Question for left-handed Hebrew/Arabic speaking Dopers

I’m left-handed, and my whole life I’ve had to be careful not to make a huge mess when I write or paint with any kind of medium that smears. Pencils? Complete disaster. Fountain pens? Even worse. Felt-tip pens are marginally better, and even ballpoints leave me with ink all over the side of my hand. Just imagine being an English-speaking left-handed calligrapher; it’s very frustrating.

So it occurred to me that it would be so much neater to deal with a language that is written right-to-left, like Hebrew or Arabic. Does this mean that the right-handed majority in the Middle East are the ones who end up with ink all over the place? Or have they found some mysterious solution that they have been keeping from the rest of the world?

Me too.



Writing Hebrew left-handed is GREAT! Cleanest homework I’ve ever handed in!

Try traditional japanese. Written top to bottom; everyone’s happy. Except that poor guy who writes with his mouth.

I’m not sure if there’s any factual basis for this, but I remember hearing from someone that older written languages, which were originally written on stone, are written from right-to-left, because its easier for the majority right-handers to hammer-and-chisel stone from right-to-left.

Newer languages, which originated on paper-ink mediums, are written from left-to-right.

But what happens when you get to the end of a column? Is the next column to the right or left of the previous one?

Chronos–Japanese, Chinese and Korean are written traditionally from top-to-bottom, left-to-right. So lefties, while not as badly off as with Roman, Greek, Cyrillic and a number of other left-to-right scripts, are still at a slight disadvantage.

I’m a rightie who doodles in Arabic script all the time, and I’ve never smeared a drop of ink. It must be because my pen is almost vertical (about a 75-degree angle towards my head) and my hand is fairly kinked, so that it doesn’t make any contact with the paper until several lines later, when the ink is presumably dry. I’ve written with my left before, and it’s similarly kinked. Oddly enough, I haven’t gotten a case of writer’s cramp in at least a year.

i’m a lefty too, but i don’t use expensive pens… just the BIC or CVS ones. and as for pencil, that washes off.

i heard somewhere that some left-handed woman in history put powder on her hand to prevent the ink problem. i guess baby powder might work.

I’m right-handed and I’ve taken a LOT of Hebrew and some Arabic. I can’t remember ever fretting about getting ink on my hands. How big a deal is that going to be anyway?

Is the percentage of lefties higher in Arabic-speaking coutries? I guess you would only want to count literate people in those countries.

Never had a problem myself, actually my handwriting is much better in Arabic than English. Regretably Arabic script influences have come to creep into my English/Roman character writing.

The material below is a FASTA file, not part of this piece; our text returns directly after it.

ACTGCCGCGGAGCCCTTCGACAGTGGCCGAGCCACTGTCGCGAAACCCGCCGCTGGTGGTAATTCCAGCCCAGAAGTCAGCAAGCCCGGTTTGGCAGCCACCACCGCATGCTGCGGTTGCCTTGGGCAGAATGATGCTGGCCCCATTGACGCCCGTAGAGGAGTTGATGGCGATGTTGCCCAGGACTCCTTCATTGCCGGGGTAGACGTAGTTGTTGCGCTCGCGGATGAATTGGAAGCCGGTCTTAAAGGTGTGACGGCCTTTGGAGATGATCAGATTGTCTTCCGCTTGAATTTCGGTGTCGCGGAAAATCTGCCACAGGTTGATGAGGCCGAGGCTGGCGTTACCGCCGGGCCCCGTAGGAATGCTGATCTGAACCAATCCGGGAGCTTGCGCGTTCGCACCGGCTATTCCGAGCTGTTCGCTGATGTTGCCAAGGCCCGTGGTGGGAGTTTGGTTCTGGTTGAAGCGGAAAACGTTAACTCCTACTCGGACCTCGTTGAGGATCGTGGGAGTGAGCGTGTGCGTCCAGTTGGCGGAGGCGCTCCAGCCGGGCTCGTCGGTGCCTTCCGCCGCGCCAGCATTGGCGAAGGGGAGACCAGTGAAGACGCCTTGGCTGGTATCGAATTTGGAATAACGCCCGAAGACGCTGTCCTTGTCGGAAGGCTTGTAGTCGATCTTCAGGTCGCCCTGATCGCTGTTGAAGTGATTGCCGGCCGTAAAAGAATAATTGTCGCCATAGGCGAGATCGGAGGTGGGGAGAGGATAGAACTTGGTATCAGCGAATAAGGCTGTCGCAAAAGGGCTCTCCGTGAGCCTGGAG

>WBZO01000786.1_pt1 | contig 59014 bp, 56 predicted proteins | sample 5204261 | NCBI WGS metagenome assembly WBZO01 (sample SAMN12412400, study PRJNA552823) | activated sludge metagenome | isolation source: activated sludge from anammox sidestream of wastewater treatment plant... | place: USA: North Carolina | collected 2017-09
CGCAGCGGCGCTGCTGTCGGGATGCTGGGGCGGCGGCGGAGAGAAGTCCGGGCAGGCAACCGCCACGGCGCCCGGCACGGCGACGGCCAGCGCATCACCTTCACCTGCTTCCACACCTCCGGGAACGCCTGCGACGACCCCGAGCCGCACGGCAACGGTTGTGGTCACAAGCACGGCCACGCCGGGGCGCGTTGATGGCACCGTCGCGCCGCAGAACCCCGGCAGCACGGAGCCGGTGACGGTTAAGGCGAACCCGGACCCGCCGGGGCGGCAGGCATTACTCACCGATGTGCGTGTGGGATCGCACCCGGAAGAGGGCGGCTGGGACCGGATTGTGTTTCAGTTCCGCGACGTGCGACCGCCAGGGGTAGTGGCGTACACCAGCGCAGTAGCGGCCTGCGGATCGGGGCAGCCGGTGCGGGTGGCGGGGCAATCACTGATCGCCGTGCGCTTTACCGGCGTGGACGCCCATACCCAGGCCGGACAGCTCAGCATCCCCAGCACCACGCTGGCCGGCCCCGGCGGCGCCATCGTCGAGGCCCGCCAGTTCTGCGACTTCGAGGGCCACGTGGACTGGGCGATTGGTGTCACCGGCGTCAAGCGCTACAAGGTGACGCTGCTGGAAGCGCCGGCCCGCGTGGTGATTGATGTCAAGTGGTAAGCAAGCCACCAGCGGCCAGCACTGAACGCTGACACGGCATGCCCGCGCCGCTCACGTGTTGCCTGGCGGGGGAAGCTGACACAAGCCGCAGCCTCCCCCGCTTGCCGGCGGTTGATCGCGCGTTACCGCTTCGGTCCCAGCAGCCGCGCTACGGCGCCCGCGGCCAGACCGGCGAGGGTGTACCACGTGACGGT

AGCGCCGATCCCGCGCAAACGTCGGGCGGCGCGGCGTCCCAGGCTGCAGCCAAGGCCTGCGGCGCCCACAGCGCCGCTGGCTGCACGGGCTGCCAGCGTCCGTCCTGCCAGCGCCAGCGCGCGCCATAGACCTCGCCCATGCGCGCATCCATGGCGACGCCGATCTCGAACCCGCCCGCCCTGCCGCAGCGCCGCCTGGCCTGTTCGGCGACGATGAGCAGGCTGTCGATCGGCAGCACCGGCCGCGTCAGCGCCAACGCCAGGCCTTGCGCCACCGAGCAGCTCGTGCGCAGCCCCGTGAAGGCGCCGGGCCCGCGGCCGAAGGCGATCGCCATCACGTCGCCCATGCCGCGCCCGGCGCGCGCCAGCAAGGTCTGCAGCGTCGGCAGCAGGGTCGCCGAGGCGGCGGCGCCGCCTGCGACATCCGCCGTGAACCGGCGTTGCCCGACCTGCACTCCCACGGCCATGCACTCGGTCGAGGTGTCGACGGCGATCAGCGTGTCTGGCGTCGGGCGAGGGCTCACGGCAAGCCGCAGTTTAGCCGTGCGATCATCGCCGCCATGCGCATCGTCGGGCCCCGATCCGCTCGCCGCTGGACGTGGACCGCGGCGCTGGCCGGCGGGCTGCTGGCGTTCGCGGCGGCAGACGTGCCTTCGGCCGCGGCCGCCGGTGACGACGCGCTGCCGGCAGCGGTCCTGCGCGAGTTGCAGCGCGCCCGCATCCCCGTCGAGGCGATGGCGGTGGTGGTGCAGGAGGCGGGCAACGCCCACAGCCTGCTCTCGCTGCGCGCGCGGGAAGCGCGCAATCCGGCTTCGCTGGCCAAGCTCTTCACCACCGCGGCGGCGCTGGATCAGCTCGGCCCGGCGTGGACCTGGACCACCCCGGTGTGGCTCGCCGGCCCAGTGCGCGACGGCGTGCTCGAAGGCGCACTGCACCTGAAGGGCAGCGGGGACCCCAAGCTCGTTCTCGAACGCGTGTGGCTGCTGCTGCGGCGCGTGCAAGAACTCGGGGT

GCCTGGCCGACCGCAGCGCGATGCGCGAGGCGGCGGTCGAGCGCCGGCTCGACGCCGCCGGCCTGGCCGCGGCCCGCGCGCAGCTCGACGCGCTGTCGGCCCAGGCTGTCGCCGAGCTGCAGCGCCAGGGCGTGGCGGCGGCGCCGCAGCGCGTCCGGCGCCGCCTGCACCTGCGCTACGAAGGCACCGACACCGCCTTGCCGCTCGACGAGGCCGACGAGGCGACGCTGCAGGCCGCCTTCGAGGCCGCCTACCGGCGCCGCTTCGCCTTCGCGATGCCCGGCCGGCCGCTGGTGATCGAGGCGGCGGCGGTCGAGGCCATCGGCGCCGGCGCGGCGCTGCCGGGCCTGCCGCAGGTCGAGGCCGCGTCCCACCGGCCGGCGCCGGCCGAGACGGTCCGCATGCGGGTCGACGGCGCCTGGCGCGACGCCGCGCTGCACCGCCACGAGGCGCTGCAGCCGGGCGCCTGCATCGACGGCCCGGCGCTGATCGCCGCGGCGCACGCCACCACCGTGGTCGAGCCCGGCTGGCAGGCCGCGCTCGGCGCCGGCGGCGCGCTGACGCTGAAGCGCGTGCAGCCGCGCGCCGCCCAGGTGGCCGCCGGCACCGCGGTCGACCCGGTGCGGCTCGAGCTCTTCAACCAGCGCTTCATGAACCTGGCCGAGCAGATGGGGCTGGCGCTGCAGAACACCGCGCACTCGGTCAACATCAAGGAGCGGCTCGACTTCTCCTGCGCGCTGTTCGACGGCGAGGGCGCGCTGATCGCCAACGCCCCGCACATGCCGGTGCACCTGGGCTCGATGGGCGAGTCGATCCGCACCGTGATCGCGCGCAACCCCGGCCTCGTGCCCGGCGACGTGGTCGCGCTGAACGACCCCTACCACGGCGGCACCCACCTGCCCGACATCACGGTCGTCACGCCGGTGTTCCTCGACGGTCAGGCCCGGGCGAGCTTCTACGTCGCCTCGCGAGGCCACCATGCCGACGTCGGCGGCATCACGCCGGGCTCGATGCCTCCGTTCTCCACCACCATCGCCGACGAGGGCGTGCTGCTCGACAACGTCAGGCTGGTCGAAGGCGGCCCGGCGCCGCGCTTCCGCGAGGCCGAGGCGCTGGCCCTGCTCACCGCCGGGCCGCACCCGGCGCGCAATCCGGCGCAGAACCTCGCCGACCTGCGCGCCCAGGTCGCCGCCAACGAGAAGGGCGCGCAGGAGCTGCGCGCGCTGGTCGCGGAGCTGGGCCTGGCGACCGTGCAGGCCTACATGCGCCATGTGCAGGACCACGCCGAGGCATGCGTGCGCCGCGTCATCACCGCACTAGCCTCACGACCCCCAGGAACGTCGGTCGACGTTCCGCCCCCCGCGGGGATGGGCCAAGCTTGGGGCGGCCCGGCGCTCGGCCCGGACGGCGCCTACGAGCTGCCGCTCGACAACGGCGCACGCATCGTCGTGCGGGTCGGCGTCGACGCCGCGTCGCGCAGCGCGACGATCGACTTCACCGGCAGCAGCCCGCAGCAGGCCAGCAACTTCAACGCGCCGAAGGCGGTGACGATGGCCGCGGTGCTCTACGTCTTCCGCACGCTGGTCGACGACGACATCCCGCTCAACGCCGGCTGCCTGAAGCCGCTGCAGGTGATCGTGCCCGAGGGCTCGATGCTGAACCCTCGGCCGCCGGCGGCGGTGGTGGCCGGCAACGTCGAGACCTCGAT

As to the quesiton in re lefties, there is no reason to presume higher rates of left handedness than globally extent, but even so, given left handedness is disfavored, many switch or are forced to switch to right handed usage.

Erm… no. They were (and in the case of Japanese, still is) written top-to-bottom, right-to-left. Lefties are somewhat at an advantage, if it wasn’t for the fact that traditionally, people used brushes to write those languages and you don’t rest your hand on the paper when properly writing with a brush. (Japanese books, like Hebrew and Arabic ones open the opposite way from English books.)

Note that this is traditionally. Simplified Chinese, used in mainland China is written left-to-right. While Japanese novels, newspapers, manga, and some magazines are written top-to-bottom, more technical texts are usually written left-to-right, horizontally. When handwriting, nowadays, people also tend to write left-to-right. (More convenient when writing with a pen or pencil.) Top-to-bottom is almost reserved for “formal” handwriting, i.e. letters and school compositions.

Japanese can also be written horizontally, right-to-left. The use for this writing order is limited and the rule is that there cannot be more than one line.

In my experience writing right-to-left is only marginally messier than the other way around (I’m a rightie).

Yestarday I had to write something in a tiny (long but thin) gap on a whiteboard, with an ultrasmear pen (you so much as breath on it and it smears) so I had to contort my hand and ‘rest’ it in mid air (usually it is rested on something to stabilize it) I wrote what I needed to write, and it looked *better?! than my normal handwriting :eek: